The performances being good, it's unfortunate that writer/director John Lee Hancock's adaptation of Michael Lewis' nonfiction book did the characters all a disservice. People were too busy being inspired to notice little things, like the fact that as seen on film Ohre apparently never managed to make any friends in his Christian school outside the Tuohys. What that says about Christians I leave up to the reader. 

In fact, we never see Michael make any kind of connection with anyone outside the Tuohys, as if all of them lived in a bubble no one can burst. It also made little to no notice of Ohre himself. It's no joke when Bullock says the rather clichéd line, "We didn't change him. He changed us", since the story was told through their eyes, not his. There were more clichés, like the snobbish "ladies who lunch" or their ghetto counterparts, the drug dealers in the projects.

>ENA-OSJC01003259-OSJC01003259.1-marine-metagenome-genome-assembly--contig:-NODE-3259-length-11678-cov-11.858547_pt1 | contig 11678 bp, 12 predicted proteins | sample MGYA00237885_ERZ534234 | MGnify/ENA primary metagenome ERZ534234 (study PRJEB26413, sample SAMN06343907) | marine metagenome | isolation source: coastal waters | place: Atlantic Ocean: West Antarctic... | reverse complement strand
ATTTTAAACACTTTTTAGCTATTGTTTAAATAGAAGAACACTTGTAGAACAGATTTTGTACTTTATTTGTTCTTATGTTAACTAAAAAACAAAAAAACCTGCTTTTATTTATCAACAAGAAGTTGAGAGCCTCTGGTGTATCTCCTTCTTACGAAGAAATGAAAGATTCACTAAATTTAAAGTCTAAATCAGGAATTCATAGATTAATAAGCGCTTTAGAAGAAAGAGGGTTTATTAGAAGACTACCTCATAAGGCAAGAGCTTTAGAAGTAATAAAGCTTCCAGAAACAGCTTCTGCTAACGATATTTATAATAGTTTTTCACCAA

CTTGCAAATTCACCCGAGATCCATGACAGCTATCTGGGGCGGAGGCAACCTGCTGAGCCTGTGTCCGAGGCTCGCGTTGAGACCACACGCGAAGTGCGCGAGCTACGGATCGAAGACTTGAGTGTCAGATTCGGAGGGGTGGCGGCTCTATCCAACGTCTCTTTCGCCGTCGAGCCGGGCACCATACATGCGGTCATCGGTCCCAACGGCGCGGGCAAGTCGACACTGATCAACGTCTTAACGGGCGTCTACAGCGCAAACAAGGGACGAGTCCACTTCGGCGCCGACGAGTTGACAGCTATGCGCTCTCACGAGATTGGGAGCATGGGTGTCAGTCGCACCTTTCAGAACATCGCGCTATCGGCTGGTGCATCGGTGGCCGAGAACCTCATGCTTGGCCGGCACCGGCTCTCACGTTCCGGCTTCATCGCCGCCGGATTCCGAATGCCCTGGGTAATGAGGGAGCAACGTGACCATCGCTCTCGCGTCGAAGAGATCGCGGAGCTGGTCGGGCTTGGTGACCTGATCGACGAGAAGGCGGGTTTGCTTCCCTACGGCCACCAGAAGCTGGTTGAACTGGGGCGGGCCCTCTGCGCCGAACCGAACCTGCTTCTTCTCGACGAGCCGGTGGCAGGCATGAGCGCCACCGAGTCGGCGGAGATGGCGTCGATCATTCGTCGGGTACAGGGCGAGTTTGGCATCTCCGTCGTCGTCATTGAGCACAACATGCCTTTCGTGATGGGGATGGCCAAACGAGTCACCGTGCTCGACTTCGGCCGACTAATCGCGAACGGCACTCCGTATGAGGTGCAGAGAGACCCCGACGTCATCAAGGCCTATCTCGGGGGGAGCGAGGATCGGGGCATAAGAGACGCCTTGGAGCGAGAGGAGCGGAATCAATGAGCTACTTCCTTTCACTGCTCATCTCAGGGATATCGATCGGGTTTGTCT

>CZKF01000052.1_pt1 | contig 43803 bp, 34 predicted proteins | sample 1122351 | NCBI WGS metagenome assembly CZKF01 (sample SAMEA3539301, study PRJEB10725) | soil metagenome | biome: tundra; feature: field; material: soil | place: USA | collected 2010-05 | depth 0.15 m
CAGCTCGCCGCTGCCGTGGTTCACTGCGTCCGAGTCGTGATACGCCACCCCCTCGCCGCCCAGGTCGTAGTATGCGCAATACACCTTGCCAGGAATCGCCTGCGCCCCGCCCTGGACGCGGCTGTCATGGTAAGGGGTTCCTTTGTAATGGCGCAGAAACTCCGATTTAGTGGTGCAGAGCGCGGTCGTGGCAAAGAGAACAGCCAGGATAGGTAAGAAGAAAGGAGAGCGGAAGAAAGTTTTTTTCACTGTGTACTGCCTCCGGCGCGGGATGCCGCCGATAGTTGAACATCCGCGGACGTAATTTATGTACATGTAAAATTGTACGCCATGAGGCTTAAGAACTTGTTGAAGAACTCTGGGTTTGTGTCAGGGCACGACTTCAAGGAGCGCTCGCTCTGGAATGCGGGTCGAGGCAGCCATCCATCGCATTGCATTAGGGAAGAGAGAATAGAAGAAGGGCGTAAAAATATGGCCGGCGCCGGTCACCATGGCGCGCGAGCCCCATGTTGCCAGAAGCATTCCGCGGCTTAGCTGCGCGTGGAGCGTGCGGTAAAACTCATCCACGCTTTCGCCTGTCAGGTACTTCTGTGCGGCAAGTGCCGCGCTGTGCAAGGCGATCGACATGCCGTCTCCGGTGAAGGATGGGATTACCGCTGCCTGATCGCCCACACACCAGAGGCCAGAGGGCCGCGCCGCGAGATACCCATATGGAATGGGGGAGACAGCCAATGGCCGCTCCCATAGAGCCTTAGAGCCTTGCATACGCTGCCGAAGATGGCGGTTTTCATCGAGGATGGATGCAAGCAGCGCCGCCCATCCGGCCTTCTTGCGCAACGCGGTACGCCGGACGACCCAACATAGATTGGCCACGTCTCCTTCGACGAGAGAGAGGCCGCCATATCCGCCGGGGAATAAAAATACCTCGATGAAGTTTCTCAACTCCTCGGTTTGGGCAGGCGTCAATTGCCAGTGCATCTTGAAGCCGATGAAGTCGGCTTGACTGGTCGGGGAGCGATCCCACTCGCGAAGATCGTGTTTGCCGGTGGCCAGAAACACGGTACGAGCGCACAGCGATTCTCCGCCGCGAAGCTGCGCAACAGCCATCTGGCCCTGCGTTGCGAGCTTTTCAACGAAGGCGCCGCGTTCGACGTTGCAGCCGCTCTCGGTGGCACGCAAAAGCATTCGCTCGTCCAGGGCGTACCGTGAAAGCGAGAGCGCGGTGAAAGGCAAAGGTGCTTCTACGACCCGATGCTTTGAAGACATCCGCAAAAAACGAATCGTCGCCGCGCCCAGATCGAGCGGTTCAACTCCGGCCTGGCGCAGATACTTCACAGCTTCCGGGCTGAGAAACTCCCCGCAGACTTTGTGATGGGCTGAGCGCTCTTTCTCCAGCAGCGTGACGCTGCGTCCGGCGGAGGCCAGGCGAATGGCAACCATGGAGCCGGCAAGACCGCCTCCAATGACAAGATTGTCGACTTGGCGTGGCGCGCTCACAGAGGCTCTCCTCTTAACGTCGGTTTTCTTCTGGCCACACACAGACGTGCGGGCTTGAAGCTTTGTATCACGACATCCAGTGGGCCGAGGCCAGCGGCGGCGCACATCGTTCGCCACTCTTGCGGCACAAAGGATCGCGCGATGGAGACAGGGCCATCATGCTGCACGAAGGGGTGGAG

Worse is just how dumb Ohre comes off, a simple, sweet soul akin to Forrest Gump's black cousin. He's big, but he's soft. How else could we have a scene where he's failing to understand the rudiments of football (yes, you can use the word rudiment when talking about football) until Leigh Anne explains it in terms of family? Only then do we have the inner beast being unleashed and he becomes the tackle he will eventually become. This whole scene, I figure, is meant to show how Ohre's new family structure is worth protecting, but it just manages to infantilize him, make him look like he's mentally a child. 

You also have a bizarre scene where Miss Sue is trying to scare Michael off from going to Tennessee which the Tuohys all hate in favor of their alma mater Ole Miss. She tells him that the Tennessee stadium is filled with corpses and body parts and it looks like he believes her. In an eight-year-old, it makes him look innocent. In an eighteen year old, it makes him look stupid. In retrospect, this whole scene is actually cringe-inducing, harkening back to how African-Americans were easily "spooked".